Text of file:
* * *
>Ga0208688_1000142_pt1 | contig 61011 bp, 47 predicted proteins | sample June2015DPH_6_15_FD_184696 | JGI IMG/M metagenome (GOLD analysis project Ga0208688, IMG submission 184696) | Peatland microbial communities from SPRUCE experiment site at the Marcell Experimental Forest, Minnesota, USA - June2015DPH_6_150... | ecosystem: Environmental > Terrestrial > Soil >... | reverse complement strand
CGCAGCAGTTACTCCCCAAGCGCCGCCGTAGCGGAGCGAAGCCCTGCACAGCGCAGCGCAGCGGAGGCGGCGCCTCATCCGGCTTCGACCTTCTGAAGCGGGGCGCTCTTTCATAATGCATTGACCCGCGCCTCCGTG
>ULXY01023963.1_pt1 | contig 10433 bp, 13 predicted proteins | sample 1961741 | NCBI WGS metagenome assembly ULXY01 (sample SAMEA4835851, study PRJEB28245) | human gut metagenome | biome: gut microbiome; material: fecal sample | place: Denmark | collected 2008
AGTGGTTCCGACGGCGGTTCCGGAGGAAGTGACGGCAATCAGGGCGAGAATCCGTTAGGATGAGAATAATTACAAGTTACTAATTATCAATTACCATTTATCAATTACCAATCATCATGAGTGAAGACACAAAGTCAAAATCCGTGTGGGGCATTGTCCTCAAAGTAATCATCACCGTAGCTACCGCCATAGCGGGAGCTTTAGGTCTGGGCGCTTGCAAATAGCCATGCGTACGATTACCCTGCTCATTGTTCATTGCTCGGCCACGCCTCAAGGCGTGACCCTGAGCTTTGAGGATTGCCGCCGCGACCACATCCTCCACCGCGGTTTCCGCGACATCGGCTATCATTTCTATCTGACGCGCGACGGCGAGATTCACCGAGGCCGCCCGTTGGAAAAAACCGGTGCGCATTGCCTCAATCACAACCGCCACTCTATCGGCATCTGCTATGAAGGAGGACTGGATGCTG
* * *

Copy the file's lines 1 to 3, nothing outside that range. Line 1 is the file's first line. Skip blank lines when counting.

>Ga0208688_1000142_pt1 | contig 61011 bp, 47 predicted proteins | sample June2015DPH_6_15_FD_184696 | JGI IMG/M metagenome (GOLD analysis project Ga0208688, IMG submission 184696) | Peatland microbial communities from SPRUCE experiment site at the Marcell Experimental Forest, Minnesota, USA - June2015DPH_6_150... | ecosystem: Environmental > Terrestrial > Soil >... | reverse complement strand
CGCAGCAGTTACTCCCCAAGCGCCGCCGTAGCGGAGCGAAGCCCTGCACAGCGCAGCGCAGCGGAGGCGGCGCCTCATCCGGCTTCGACCTTCTGAAGCGGGGCGCTCTTTCATAATGCATTGACCCGCGCCTCCGTG
>ULXY01023963.1_pt1 | contig 10433 bp, 13 predicted proteins | sample 1961741 | NCBI WGS metagenome assembly ULXY01 (sample SAMEA4835851, study PRJEB28245) | human gut metagenome | biome: gut microbiome; material: fecal sample | place: Denmark | collected 2008